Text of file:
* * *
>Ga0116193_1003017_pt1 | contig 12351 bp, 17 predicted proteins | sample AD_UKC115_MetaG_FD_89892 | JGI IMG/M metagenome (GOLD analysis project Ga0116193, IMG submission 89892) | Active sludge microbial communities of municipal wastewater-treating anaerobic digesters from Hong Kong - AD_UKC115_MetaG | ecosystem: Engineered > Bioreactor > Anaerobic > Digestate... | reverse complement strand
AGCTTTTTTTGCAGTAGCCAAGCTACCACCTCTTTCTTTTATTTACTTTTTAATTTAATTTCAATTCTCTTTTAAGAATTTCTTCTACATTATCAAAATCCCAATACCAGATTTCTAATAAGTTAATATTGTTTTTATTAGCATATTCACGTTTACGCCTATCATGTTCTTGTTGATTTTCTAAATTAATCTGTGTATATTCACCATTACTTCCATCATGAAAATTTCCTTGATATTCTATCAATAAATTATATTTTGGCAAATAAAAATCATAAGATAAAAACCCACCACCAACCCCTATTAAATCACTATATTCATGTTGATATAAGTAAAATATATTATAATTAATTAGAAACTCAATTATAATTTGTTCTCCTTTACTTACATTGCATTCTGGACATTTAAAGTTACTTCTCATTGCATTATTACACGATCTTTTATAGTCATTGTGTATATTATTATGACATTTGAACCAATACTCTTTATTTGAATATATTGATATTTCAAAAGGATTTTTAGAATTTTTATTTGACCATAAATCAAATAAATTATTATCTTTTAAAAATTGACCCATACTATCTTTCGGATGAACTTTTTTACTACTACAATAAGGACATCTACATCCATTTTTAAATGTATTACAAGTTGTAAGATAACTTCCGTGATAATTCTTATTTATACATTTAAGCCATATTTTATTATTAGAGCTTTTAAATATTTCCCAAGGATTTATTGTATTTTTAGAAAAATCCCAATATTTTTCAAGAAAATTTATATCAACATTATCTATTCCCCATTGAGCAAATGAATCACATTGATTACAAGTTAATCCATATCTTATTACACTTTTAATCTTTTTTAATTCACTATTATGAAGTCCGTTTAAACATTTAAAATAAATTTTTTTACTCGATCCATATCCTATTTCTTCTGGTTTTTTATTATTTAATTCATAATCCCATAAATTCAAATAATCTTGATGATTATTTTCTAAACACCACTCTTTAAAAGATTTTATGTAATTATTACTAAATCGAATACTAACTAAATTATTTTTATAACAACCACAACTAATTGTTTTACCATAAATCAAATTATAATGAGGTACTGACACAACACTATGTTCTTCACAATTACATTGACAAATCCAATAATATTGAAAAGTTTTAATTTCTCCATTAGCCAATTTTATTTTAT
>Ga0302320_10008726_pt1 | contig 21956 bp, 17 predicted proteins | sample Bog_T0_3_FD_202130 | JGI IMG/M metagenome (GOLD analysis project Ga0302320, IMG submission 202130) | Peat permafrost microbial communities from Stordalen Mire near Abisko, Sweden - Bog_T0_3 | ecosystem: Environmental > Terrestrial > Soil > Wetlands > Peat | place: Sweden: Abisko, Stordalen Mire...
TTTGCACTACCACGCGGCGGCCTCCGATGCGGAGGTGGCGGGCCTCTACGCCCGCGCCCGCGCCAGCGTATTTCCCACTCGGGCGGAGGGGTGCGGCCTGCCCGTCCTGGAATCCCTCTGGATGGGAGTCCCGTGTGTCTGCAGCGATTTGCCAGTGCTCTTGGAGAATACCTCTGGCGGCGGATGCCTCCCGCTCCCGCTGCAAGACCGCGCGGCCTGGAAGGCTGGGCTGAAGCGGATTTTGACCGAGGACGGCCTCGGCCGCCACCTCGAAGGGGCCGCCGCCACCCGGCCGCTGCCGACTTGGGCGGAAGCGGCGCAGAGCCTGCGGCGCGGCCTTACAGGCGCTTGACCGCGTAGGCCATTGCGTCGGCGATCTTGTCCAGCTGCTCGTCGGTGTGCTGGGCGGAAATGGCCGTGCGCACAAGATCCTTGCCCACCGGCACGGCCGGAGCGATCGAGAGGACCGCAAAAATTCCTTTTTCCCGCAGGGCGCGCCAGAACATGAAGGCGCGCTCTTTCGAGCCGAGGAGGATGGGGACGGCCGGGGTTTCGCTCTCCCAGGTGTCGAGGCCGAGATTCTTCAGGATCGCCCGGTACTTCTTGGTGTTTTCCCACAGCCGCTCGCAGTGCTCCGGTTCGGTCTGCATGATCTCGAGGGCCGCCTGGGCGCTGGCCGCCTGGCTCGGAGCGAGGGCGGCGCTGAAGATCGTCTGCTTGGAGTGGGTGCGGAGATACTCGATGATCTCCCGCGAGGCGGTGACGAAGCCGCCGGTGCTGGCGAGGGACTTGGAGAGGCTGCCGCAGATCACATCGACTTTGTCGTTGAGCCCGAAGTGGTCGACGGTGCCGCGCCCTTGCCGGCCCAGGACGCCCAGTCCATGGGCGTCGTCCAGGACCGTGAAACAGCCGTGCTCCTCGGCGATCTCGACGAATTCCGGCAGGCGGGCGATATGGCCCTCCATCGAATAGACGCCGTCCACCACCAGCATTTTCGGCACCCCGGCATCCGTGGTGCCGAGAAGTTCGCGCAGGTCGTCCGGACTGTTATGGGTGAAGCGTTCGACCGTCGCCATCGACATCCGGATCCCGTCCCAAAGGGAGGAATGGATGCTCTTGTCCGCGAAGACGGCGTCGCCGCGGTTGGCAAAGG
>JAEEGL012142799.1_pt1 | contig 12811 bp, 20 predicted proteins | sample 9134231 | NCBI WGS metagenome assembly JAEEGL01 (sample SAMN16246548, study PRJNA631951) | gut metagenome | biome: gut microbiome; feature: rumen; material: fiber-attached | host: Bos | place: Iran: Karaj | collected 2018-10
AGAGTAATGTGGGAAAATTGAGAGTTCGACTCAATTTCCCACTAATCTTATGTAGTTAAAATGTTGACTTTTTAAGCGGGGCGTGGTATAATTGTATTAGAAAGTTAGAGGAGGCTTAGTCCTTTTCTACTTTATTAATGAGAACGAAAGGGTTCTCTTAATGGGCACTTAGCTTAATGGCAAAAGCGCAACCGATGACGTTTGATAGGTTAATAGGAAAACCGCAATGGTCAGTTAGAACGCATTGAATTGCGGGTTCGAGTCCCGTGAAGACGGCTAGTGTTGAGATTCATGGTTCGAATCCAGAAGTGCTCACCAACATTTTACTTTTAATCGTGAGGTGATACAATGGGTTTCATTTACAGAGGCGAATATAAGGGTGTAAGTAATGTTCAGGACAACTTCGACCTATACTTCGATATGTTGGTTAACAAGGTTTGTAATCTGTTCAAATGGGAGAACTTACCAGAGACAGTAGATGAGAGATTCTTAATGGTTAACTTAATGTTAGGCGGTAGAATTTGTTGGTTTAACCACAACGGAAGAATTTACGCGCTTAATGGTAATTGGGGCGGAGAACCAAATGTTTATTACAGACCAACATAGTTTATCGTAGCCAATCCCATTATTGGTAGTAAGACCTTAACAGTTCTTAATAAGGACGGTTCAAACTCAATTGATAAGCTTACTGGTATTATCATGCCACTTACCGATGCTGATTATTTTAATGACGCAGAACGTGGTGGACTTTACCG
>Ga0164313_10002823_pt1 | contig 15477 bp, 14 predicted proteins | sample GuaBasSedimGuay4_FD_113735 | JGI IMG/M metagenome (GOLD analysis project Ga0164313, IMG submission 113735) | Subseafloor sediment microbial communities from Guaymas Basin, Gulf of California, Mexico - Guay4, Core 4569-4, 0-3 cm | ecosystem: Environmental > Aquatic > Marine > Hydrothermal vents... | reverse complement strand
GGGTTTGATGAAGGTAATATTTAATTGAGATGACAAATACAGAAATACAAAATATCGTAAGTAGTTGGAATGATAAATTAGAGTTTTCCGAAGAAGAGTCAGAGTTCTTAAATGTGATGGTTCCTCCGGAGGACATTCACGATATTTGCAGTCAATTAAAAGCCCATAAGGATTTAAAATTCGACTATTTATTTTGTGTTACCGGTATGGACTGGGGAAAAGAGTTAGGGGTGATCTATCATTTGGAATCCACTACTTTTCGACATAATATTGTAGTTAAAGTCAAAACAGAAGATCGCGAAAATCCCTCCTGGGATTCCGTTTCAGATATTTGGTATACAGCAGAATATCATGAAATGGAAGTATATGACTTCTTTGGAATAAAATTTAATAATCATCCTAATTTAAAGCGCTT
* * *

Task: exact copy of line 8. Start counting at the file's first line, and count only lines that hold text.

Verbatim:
GGGTTTGATGAAGGTAATATTTAATTGAGATGACAAATACAGAAATACAAAATATCGTAAGTAGTTGGAATGATAAATTAGAGTTTTCCGAAGAAGAGTCAGAGTTCTTAAATGTGATGGTTCCTCCGGAGGACATTCACGATATTTGCAGTCAATTAAAAGCCCATAAGGATTTAAAATTCGACTATTTATTTTGTGTTACCGGTATGGACTGGGGAAAAGAGTTAGGGGTGATCTATCATTTGGAATCCACTACTTTTCGACATAATATTGTAGTTAAAGTCAAAACAGAAGATCGCGAAAATCCCTCCTGGGATTCCGTTTCAGATATTTGGTATACAGCAGAATATCATGAAATGGAAGTATATGACTTCTTTGGAATAAAATTTAATAATCATCCTAATTTAAAGCGCTT